Why is men's mental health such a big issue?
The health of men in most countries, including Australia, is generally poorer than that of females. More men die at every stage through the life course, than women at that same stage. More males have accidents, take their own lives and suffer from lifestyle-related health conditions than their female counterparts.
Meanwhile, men are less likely to see their G.P. and tend to put off getting any help because they think they're supposed to be able to cope, be tough and invincible, and, if not, to learn how to 'build a bridge and get over it'. These beliefs can mean it is hard for men to acknowledge they have health problems, let alone mental health problems.
In terms of their mental health, men are more likely to recognise and describe the physical symptoms of their issue than women (such as a feeling of tiredness or weight change). It seems to be more acceptable for men to feel and show irritability and anger, than to acknowledge they are feeling low and even sad.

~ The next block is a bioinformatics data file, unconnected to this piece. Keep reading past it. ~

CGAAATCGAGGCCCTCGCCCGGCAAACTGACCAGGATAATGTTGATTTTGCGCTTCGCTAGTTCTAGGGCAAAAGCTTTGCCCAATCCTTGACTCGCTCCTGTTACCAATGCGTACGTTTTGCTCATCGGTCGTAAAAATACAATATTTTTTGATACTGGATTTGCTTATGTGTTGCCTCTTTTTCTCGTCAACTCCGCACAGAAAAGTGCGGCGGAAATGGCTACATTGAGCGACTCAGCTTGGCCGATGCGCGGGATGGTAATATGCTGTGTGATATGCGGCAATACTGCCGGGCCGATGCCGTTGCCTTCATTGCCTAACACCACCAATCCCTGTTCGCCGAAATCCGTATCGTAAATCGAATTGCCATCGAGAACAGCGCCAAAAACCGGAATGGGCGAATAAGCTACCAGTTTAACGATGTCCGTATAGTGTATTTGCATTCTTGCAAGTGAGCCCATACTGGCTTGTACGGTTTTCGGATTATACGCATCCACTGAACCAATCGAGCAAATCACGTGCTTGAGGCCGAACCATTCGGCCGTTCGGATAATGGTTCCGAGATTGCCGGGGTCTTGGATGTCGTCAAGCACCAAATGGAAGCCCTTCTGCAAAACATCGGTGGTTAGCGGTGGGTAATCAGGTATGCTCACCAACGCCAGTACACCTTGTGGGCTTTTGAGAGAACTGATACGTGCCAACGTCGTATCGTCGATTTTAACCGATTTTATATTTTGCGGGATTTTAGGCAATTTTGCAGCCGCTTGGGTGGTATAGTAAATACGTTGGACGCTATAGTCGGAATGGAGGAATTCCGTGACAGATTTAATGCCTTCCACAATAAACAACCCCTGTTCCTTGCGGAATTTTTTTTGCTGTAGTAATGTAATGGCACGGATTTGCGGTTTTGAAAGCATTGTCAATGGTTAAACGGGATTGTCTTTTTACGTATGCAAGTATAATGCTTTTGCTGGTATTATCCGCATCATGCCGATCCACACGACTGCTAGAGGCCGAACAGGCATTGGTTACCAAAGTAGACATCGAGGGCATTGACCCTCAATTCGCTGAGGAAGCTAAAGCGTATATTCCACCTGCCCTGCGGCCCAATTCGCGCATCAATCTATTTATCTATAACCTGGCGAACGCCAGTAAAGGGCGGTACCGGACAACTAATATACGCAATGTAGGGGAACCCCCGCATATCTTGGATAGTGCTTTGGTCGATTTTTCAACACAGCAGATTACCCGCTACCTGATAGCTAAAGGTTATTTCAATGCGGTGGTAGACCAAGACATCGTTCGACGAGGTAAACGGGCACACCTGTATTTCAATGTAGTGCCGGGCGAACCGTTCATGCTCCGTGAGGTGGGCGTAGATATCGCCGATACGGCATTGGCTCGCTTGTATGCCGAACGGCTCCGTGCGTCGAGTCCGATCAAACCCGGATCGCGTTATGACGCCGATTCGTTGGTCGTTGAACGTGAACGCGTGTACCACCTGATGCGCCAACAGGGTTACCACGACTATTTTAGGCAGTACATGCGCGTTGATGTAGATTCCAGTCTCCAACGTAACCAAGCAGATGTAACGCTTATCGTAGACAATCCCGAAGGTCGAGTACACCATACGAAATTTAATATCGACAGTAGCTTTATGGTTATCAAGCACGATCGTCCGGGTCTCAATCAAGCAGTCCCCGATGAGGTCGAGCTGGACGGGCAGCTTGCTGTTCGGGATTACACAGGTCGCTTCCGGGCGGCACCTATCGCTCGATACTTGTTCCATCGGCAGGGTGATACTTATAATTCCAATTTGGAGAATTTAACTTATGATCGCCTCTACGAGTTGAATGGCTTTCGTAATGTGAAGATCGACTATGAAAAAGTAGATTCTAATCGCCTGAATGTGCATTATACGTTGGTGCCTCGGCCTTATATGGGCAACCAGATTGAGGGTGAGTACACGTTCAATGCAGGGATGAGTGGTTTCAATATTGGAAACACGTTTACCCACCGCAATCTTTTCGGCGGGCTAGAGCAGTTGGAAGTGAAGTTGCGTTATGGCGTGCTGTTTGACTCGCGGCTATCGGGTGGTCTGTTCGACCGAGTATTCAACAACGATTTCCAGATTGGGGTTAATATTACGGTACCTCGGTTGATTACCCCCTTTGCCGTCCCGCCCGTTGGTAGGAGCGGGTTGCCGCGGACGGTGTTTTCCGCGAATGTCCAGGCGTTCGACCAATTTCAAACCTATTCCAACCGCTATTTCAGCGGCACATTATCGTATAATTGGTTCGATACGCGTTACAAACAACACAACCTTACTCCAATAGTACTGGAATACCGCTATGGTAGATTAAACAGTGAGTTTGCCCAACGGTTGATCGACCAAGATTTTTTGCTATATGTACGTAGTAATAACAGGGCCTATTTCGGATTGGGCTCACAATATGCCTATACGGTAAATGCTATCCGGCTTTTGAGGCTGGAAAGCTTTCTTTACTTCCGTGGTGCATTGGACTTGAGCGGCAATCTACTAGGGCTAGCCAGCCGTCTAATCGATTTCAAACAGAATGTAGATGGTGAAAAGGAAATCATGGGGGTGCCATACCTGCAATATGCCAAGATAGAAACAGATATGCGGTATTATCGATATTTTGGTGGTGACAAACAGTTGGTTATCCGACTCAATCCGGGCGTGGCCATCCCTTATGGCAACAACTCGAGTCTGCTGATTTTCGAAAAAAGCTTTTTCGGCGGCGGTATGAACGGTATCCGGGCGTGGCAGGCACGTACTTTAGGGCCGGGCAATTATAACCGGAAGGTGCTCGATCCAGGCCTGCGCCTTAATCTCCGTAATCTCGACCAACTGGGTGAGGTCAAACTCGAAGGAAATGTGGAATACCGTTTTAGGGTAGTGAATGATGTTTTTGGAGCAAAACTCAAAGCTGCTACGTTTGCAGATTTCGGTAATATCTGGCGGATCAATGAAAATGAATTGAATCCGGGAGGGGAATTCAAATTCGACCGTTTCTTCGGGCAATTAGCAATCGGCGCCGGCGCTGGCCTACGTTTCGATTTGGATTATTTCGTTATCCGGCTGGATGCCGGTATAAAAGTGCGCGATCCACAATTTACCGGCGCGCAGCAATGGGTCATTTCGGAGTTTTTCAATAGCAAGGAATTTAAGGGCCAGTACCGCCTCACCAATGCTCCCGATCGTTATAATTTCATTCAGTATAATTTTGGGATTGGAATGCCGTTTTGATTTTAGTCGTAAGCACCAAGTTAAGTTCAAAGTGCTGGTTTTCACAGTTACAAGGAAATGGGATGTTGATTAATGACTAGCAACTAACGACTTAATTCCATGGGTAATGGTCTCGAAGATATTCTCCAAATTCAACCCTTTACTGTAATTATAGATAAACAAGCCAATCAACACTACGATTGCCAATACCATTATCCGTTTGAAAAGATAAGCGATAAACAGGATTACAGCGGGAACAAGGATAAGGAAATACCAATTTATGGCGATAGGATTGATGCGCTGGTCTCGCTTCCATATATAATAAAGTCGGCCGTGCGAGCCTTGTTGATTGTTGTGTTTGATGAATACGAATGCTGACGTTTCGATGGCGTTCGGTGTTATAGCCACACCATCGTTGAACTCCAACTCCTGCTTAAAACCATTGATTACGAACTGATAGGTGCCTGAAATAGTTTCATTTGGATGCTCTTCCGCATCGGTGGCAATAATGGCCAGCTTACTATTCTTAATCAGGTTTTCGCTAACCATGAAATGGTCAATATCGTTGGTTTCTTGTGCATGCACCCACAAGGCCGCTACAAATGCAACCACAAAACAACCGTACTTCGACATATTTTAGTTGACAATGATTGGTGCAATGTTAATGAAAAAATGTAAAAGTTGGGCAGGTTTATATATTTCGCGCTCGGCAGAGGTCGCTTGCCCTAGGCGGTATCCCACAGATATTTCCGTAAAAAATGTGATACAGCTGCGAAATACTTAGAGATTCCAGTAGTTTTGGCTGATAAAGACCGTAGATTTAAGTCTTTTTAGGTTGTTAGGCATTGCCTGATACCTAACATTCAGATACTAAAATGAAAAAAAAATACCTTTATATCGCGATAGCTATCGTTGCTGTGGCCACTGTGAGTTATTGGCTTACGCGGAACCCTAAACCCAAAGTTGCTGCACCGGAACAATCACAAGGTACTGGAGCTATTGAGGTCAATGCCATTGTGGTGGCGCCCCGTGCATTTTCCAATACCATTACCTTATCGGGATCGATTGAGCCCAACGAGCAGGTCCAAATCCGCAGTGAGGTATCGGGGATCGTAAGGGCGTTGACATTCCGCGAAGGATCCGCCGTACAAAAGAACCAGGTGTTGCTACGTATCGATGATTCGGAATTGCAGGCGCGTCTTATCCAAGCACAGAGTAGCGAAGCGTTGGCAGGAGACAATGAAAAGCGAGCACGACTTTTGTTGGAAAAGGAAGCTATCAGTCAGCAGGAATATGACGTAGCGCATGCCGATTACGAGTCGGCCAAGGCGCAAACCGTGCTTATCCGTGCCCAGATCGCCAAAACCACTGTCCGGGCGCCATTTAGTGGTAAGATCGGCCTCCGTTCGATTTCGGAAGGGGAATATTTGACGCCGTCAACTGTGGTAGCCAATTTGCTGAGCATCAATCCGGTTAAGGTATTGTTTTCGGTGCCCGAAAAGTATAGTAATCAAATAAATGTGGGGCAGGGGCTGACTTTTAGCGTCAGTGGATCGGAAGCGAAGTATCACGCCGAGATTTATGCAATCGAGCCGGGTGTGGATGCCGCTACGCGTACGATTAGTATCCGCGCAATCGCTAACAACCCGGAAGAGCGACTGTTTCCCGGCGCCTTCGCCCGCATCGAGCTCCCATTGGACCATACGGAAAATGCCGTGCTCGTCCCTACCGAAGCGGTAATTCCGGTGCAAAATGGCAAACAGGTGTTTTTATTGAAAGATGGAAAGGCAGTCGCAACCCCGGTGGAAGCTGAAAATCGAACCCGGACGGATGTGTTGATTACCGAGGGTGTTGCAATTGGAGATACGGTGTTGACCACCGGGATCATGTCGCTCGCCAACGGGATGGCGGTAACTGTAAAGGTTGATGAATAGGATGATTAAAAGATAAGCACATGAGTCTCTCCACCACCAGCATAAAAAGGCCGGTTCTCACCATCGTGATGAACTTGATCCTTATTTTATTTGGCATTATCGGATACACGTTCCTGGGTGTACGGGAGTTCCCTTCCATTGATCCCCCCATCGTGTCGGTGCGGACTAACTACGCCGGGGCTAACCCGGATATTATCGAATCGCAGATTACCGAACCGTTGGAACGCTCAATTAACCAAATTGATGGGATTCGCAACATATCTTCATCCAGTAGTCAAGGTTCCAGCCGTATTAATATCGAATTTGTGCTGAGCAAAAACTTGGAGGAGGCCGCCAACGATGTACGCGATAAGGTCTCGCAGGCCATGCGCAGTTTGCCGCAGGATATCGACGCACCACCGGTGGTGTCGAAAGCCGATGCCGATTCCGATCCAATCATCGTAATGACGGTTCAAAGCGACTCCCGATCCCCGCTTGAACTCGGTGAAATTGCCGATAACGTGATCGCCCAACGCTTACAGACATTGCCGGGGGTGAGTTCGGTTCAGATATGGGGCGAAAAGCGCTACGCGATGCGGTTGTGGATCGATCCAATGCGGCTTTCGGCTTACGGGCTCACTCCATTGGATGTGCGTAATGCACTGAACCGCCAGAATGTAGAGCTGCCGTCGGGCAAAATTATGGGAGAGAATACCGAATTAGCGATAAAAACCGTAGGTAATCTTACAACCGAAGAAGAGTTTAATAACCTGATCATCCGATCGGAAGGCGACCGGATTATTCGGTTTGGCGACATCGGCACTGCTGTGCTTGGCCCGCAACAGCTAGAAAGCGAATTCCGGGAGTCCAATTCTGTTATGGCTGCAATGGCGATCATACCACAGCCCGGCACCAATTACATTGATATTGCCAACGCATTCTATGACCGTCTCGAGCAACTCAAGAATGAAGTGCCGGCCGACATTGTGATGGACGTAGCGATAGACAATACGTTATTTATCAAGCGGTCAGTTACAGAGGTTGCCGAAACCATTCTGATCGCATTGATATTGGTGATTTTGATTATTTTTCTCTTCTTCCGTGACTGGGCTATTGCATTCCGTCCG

Depression is a serious problem for men, 1 in 8 males experience it at some time in their life. However, when identified, depression, and other mental health issues, are very treatable. Get help now as not only you, but your relationships with your nearest and dearest, will improve.
- 1 in 5 Australians aged 16 to 85 years of age experience some mental health issue in any one year.
- The onset of mental health issues is typically from mid- to late- adolescence. Australian youth (aged 18 to 24 years) have the highest rate if mental illness than any other age group
- Suicide is the leading cause of death for Australians aged from 25 to 44 years
- Suicide is the second leading cause of death for young people aged from 15 to 24 years
Useful contact numbers for help and support:
- MensLine - 1300 78 99 78
- Parent Line NSW - 1300 30 1300
- Kids Helpline - www.kidshelpline.com.au / 1300 55 1800
- Suicide Call Back Service - 1300 659 467
- The NSW Mental Health Helpline - 1800 011 511